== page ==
Mitty is a huge step for Ben Stiller as director. Playing the title character he is quiet and touching, devoid of his signature fits of anger, but he’s always been a talented actor. Compared to the other men who were, at various times, in the waiting room to play the title character — Jim Carrey, Mike Myers, Will Ferrell, Sacha Baron Cohen — Stiller is more naturally low-key, less of a show-off. It’s tough to imagine Baron Cohen or Myers doing the underplaying necessary for someone who’s the straight man in every encounter. Fine as he is in front of the camera, Stiller’s never been nearly this impressive behind it. His previous films, particularly the last three — The Cable Guy, Zoolander, Tropic Thunder — have a confident, if sometimes indulgent, comic structure and a large amount of cynicism. They would laugh at things — at the vacuous fashion industry or the self-important film industry — which is a fruitful position for comedy, because it risks very little, but here he’s sincere. Sincerity is difficult in modern cinema. If a single speck of falseness is evident then all deflates into schmaltz, and if you’re sincere without a hint of humour, everyone will go home bored and lectured. The Secret Life Of Walter Mitty is funny but not a comedy. Its laughs mostly come from the oddness of situations rather than jokes. Stiller clearly wants his audience to leave thinking and lifted, but not hectored. He’s striving for inspirational, and if you miss that by the smallest margin then you’re left looking hokey. You want to be a Jimmy Stewart movie, not a Robin Williams movie.

The reason it works is because Stiller keeps his eye on what Walter is after. The journey is huge but the goal is small; it won’t change the world, just his own. Walter’s path to a more interesting life begins when he sets himself a quest to track down a negative, sent to him by a reclusive photographer (Sean Penn, with a macho twinkle and magnificent hair) as “the quintessence of Life” and the perfect image for the magazine’s final cover. It’s lost before it even arrives. As the voyage grows, the play with fantasy changes. Early on, Walter’s daydreams will literally crash through into reality, such as in the beautiful moment when he, as a mountain climber, cracks through an office wall to romance Cheryl. But as the story develops and Walter begins an expedition to Greenland the fantasy becomes less heightened, until Walter’s own life becomes magic enough. The melding of imagined and real is done gently, without recourse to any ‘maybe it’s all in his head’ copping out. Stiller is, evidently, at heart just a big romantic.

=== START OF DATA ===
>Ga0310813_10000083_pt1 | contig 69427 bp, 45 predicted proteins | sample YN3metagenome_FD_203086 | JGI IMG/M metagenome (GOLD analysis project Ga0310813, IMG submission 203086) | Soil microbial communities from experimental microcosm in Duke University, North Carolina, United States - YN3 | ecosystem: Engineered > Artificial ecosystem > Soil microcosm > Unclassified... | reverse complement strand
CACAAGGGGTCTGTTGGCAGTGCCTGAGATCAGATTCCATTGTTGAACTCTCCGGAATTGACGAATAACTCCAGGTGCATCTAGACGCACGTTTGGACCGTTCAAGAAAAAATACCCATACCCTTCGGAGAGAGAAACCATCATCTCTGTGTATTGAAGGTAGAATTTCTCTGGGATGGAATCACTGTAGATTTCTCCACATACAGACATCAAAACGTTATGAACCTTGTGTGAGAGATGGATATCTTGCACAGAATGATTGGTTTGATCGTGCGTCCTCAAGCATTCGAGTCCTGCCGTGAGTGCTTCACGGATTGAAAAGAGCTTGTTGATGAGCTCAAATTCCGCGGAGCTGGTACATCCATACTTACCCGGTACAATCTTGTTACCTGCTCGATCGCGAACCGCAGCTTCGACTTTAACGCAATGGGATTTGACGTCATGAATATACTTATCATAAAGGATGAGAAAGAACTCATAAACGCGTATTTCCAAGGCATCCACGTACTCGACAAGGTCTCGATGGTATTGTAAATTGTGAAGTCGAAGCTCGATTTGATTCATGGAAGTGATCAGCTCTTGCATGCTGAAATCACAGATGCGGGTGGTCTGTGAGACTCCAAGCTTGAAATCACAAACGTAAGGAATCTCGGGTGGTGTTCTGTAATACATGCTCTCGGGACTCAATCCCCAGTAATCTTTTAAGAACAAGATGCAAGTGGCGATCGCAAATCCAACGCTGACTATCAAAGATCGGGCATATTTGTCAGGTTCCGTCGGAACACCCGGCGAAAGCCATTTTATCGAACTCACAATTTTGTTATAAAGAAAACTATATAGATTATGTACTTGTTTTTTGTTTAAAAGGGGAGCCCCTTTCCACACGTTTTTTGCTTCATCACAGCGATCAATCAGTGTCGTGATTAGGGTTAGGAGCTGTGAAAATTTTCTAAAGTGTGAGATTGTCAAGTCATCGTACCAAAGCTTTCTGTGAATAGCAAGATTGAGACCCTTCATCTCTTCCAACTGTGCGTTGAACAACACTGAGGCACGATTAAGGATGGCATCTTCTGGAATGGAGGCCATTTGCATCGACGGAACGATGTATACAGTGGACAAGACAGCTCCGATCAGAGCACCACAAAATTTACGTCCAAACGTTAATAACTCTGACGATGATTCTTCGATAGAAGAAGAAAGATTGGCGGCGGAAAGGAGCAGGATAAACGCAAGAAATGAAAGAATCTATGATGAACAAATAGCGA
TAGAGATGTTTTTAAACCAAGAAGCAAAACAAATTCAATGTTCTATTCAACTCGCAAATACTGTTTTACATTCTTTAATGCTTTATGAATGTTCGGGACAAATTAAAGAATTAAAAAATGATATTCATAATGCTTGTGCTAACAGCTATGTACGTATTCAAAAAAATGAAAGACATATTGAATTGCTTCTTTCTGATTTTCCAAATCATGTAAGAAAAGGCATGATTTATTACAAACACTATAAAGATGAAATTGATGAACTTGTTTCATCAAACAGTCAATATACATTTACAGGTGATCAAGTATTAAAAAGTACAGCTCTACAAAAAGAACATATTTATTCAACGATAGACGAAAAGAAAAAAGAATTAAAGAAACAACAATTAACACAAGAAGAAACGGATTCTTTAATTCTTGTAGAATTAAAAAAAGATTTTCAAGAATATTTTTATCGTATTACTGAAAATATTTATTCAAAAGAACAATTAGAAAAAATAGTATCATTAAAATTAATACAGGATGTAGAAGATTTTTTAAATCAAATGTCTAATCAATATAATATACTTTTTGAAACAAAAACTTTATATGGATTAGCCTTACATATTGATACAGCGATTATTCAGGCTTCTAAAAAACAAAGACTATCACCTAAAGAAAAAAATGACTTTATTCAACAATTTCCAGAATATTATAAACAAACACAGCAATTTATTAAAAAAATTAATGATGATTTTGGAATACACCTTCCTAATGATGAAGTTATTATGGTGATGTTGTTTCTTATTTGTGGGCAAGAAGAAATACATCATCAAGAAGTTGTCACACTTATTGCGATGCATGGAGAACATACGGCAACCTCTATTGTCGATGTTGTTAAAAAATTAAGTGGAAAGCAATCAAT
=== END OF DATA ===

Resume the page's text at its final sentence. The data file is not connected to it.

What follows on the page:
There are times that he appears nervous about his ability to carry off a Big Film and he scuttles to comfortable ground, falling back on a cheap laugh. A Benjamin Button sequence could have come straight out of Tropic Thunder and its goofiness, while funny, sits clumsily. But Stiller has it. He’s up to the task. This is an intense workout for a director. There are action sequences (in the air, in the water and involving superpowers), there is romantic comedy, there is a touch of The Apartment-style corporate drama, there is a volcanic explosion and a bit with a shark. There’s a brilliant shot telling the history of a magazine with just a dash down a hall (it must be said that Stuart Dryburgh’s cinematography is wondrous throughout), and some ingenious use of text. It’s all very ‘look what I can do, Ma’, but comes off not as showing off so much as having fun playing. It would be no surprise if he now finds himself on the director shortlist for just about any big project looking for a steady hand.

Necessarily, though, it is not just a series of set-pieces; Stiller’s found a grasp on emotion he hasn’t shown before and a view on the world (a bit exasperated at the generation that photographs everything but looks at nothing). The most striking scene in the film is just two men, sitting on a ledge, watching the world and letting a moment disappear. The whimsy, gorgeous as it is, is all bonded together by the simplicity of a man who for all the wonders he sees, both inside and outside his own head, is just looking for a bit of reality that is his.

As a director, this feels like Stiller’s moment. Mitty is a film that bravely rejects cynicism. In many ways, it’s the new Forrest Gump. Go with it and it is, in all senses, wonderful.